• Nora Walsh Kerr

Honoring Our Memory Keepers

Updated: Oct 6


Do you ever look at a picture and think, who took that photo? As a personal historian myself, I'm naturally drawn to the people holding the camera, capturing ordinary moments just like this one above. Most people see a man sitting on a stoop. I notice the reflection behind him in the sliding glass door. This shot is from the 80s, so the photographer won't see the results until the entire film roll is done and processed at the photo lab, which could take months or even years, depending on the family! He had no idea if this picture would come out. It was all just a lot more effort back then, and that should be appreciated.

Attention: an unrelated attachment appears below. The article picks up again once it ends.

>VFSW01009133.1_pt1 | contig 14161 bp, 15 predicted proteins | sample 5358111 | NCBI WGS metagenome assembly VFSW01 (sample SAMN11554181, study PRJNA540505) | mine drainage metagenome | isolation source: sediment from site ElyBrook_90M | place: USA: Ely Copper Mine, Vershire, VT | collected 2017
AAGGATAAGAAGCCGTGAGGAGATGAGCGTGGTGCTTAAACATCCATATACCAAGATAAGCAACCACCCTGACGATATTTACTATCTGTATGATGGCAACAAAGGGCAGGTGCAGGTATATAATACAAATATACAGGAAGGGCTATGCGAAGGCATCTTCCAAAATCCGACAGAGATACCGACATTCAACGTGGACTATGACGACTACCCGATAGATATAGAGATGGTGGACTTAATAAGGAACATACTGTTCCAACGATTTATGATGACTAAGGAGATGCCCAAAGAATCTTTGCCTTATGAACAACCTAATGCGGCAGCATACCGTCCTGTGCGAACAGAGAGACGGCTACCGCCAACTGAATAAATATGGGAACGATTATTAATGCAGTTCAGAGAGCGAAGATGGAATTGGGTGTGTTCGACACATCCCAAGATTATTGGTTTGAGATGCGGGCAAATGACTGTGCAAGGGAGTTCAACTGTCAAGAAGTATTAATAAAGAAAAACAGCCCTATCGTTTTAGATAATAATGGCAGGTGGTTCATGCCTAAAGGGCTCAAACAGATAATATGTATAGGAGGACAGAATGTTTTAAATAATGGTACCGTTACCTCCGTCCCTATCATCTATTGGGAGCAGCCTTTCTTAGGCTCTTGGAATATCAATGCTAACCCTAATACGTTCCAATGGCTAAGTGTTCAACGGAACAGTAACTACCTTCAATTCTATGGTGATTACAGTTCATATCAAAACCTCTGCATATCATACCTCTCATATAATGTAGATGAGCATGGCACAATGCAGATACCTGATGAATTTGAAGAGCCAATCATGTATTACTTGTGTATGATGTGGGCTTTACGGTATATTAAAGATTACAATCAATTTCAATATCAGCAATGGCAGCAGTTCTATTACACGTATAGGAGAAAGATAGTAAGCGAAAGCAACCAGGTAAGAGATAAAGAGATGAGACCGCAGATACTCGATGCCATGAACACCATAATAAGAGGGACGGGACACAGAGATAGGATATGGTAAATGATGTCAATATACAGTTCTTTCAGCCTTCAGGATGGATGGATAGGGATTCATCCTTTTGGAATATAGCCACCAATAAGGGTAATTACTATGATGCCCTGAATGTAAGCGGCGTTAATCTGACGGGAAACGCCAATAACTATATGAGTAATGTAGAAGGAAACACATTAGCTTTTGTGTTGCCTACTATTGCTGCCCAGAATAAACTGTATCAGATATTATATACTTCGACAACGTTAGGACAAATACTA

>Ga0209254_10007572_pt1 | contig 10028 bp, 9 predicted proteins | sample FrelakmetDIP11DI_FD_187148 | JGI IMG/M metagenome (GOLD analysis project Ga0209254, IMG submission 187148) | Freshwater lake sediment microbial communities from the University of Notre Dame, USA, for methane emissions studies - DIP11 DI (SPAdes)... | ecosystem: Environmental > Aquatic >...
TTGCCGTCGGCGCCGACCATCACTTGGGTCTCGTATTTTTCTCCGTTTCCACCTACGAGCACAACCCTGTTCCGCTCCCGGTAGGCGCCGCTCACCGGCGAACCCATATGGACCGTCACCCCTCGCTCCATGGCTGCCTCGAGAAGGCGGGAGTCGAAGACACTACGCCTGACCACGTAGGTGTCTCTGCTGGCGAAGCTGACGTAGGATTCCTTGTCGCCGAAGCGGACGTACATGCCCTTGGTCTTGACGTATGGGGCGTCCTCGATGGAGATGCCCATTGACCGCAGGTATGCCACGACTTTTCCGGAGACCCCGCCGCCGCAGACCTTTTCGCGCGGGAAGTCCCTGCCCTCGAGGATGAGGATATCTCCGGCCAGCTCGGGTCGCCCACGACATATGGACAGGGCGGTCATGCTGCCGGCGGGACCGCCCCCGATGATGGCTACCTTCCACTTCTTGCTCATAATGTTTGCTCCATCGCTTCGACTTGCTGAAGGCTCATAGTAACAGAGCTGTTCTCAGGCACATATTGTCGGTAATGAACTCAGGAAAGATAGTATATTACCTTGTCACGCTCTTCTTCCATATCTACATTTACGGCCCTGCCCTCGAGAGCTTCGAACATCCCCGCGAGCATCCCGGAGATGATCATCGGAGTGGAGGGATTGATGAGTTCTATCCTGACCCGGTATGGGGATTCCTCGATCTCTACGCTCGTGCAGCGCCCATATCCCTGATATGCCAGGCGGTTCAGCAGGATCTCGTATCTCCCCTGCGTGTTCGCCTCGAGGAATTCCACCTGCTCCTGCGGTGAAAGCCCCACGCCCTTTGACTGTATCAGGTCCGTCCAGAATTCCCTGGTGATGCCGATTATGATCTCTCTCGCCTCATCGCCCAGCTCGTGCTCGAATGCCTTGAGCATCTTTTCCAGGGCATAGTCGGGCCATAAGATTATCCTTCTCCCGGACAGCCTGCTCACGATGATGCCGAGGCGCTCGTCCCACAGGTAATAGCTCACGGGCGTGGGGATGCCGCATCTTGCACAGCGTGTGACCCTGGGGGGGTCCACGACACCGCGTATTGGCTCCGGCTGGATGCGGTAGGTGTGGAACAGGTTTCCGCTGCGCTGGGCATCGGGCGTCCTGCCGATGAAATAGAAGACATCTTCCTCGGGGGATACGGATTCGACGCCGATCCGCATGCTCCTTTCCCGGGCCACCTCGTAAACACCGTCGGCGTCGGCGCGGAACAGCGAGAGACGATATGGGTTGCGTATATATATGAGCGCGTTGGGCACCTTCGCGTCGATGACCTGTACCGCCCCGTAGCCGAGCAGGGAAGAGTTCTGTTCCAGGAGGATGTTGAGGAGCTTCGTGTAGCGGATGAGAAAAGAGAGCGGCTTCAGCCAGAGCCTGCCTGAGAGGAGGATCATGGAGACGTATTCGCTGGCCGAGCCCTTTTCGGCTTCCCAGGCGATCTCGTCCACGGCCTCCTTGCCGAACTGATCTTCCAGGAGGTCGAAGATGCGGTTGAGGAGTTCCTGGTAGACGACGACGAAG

As the unofficial photographer for our family, I appreciate the instantaneous payoff of digital photography. But my love for pictures goes way back to the dark(room) ages. I discovered a manual camera in high school, developing film with developers and fixer. Some photos came out great, but most of them didn't, and that was part of the thrill. I can still smell the chemicals! Decades later, I can't help but have a soft spot for all the photo-takers in our lives, capturing moments in time for their families.


Who is or was the memory keeper in your family? Was it slide film and did they arrange a monthly family get together with a projector and screen in your living room? Or was it print film and did they promptly develop and label them? Are these people still around? I challenge you to pull out some old photos or slides and ask questions. Not just about the people in the images, but about why they captured those moments and about the stories behind the scenes.


I dedicate this post to everyone behind the camera lens, our past and current memory keepers. Without them, our stories would be a lot less colorful!